Signaling Unobservable Product Quality through a Brand Ally

Akshay R. Rao, Lu Qu, Robert W. Ruekert

Research output: Contribution to journalArticlepeer-review

21 Scopus citations


In this article, the authors examine the circumstances in which brand names convey information about unobservable quality. They argue that a brand name can convey unobservable quality credibly when false claims will result in intolerable economic losses. These losses can occur for two reasons: (1) losses of reputation or sunk investments and (2) losses of future profits that occur whether or not the brand has a reputation. The authors test this assertion in the context of the emerging practice of brand alliances. Results from several studies are supportive of the premise and suggest that, when evaluating a product that has an important unobservable attribute, consumers’ quality perceptions are enhanced when a brand is allied with a second brand that is perceived to be vulnerable to consumer sanctions. The authors discuss the theoretical and substantive implications for the area of brand management.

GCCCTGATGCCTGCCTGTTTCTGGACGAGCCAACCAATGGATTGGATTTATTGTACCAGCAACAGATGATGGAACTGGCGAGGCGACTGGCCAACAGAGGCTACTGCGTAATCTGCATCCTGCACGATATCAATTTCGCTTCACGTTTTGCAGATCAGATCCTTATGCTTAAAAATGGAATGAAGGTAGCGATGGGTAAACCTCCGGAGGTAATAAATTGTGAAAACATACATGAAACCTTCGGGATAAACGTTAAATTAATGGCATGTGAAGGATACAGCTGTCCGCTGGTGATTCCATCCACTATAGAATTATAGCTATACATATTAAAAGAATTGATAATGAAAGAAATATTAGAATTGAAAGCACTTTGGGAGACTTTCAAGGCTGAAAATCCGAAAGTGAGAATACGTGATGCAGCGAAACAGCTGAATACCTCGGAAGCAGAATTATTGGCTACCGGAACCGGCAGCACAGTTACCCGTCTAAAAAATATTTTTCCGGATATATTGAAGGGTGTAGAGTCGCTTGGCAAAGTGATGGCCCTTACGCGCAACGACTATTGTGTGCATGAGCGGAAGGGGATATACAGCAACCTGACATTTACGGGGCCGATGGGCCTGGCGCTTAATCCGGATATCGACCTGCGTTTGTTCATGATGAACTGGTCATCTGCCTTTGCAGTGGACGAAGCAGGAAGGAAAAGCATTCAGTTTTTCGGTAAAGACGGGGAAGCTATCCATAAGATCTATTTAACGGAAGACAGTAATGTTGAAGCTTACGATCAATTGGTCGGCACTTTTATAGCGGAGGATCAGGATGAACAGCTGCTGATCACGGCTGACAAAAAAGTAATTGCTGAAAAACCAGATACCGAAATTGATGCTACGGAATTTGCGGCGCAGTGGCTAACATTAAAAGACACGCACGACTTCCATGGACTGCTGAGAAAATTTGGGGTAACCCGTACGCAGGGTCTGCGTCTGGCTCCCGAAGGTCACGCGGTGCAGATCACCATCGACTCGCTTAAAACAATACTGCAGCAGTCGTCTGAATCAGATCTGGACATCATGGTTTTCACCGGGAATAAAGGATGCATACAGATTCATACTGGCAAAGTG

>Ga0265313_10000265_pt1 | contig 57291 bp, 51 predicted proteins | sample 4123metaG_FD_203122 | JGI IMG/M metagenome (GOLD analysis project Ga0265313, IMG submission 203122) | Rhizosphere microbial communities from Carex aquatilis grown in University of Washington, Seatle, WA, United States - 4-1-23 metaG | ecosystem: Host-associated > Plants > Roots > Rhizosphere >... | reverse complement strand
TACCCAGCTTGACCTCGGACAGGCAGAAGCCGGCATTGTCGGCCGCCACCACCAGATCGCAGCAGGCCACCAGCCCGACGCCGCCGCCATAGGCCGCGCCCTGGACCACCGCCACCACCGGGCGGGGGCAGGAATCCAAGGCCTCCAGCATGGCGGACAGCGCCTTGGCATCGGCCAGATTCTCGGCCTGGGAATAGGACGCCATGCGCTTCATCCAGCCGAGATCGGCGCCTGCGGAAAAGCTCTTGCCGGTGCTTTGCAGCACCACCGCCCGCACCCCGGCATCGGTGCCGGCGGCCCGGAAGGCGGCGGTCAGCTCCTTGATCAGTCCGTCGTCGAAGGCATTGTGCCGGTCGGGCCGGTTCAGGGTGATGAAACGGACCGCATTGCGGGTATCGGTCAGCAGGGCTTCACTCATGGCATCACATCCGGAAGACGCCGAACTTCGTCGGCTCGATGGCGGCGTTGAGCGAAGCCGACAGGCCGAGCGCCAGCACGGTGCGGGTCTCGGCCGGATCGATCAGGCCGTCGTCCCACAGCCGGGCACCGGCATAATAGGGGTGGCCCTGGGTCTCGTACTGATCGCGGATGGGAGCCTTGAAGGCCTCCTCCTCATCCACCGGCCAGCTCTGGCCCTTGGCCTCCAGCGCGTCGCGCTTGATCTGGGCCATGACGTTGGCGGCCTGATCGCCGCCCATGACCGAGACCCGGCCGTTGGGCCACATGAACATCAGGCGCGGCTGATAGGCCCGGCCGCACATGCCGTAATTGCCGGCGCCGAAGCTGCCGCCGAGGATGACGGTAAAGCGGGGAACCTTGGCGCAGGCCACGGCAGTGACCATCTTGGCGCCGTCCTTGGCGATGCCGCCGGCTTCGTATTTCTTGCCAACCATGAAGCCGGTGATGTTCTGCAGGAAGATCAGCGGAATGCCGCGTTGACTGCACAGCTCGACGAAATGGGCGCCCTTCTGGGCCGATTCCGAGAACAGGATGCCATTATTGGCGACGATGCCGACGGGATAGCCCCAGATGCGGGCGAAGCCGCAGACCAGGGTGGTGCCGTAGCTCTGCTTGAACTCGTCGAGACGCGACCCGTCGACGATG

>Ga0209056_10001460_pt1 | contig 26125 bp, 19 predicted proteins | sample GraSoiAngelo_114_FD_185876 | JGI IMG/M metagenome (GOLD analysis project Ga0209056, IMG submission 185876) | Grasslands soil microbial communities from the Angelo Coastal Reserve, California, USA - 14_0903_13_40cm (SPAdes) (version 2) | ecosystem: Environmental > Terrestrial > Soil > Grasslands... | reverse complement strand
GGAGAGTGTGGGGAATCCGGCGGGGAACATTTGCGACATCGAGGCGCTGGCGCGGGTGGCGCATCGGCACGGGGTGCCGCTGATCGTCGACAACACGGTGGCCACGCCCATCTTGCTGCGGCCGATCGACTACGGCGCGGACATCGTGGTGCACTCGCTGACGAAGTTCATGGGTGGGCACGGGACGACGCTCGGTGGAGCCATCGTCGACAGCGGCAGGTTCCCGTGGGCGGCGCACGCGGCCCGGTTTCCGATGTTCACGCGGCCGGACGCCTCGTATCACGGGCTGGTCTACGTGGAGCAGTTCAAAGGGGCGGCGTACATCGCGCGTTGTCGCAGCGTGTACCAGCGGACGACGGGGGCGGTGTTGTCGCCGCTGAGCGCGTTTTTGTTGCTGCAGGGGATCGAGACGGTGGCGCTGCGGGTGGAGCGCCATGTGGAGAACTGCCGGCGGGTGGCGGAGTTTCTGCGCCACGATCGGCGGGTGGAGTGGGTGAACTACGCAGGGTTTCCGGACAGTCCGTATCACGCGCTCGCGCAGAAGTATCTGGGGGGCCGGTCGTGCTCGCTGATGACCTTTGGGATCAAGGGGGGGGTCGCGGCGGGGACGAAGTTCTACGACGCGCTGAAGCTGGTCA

Original languageEnglish (US)
Pages (from-to)258-268
Number of pages11
JournalJournal of Marketing Research
Issue number2
StatePublished - May 1999
Externally publishedYes

Bibliographical note

Funding Information:
The first author gratefully acknowledges the financial support of the Marketing Science Institute in Cambridge, Mass., and the Center for Research in Marketing at the Carlson School of Management. The authors are also grateful to Mark Bergen, Deborah Roedder John, Kent Monroe, Donald Lehmann, the editor, and two anonymous JMR reviewers for their comments on previous versions of this article. To interact with colleagues on specific articles in this issue, see “Feedback” on the JMR Web site at .

Publisher Copyright:
© 1999 American Marketing Association.


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